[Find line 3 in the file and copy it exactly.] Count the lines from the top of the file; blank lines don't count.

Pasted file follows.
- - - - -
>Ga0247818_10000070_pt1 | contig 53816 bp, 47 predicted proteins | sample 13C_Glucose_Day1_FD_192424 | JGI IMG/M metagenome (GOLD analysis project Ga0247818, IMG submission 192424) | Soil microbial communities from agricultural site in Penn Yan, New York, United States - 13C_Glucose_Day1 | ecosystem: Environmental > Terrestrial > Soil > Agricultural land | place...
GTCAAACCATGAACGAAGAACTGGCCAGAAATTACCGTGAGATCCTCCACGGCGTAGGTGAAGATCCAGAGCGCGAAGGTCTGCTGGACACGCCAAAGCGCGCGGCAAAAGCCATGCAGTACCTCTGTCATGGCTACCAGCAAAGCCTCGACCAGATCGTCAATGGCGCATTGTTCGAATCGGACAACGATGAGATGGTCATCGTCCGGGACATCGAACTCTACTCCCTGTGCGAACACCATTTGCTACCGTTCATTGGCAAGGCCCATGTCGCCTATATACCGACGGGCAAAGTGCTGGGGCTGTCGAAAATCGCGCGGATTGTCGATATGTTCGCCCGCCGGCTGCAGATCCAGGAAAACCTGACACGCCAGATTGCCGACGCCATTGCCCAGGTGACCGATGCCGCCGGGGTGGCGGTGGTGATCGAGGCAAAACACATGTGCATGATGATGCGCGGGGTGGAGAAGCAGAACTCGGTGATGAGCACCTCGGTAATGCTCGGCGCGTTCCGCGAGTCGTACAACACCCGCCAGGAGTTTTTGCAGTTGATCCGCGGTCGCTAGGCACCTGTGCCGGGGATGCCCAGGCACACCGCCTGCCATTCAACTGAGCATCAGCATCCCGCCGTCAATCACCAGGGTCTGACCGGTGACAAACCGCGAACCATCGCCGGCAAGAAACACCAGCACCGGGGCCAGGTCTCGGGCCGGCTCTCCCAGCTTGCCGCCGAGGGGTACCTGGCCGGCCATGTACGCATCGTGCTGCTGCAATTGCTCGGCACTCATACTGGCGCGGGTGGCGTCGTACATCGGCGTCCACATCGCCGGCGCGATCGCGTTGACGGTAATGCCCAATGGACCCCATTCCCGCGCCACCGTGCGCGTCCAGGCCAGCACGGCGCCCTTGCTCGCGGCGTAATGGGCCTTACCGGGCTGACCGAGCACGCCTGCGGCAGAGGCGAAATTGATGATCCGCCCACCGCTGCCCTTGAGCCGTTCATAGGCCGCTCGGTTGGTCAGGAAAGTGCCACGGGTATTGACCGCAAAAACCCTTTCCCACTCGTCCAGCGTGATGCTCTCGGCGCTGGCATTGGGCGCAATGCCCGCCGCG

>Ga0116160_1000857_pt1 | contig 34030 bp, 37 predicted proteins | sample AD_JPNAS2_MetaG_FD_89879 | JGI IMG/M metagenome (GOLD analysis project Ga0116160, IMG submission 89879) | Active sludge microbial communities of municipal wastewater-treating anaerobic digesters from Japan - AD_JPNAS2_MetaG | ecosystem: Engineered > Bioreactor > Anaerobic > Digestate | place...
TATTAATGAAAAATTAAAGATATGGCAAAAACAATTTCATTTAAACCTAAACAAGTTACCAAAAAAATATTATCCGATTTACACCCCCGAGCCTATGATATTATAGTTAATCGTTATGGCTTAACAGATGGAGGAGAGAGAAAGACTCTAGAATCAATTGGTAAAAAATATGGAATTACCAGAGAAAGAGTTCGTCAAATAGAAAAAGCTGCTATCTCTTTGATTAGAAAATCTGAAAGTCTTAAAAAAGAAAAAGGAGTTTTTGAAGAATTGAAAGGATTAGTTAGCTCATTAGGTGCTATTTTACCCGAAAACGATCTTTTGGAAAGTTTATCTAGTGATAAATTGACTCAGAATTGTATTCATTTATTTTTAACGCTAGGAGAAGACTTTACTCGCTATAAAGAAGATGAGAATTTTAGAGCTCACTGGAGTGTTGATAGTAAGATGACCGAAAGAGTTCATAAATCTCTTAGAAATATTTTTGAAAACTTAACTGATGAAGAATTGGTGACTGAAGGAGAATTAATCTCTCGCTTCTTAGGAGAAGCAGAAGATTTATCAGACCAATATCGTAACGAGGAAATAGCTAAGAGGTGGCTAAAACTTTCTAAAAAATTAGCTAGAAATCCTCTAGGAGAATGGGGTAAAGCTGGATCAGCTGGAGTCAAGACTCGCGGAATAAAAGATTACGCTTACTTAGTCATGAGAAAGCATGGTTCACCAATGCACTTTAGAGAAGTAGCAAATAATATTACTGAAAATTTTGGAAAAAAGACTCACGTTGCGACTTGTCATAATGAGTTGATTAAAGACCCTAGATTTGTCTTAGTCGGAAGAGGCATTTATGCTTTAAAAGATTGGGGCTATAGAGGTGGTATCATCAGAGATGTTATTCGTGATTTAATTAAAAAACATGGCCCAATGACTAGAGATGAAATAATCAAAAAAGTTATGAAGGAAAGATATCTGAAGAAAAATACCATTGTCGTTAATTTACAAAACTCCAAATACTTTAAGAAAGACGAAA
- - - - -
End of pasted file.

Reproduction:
>Ga0116160_1000857_pt1 | contig 34030 bp, 37 predicted proteins | sample AD_JPNAS2_MetaG_FD_89879 | JGI IMG/M metagenome (GOLD analysis project Ga0116160, IMG submission 89879) | Active sludge microbial communities of municipal wastewater-treating anaerobic digesters from Japan - AD_JPNAS2_MetaG | ecosystem: Engineered > Bioreactor > Anaerobic > Digestate | place...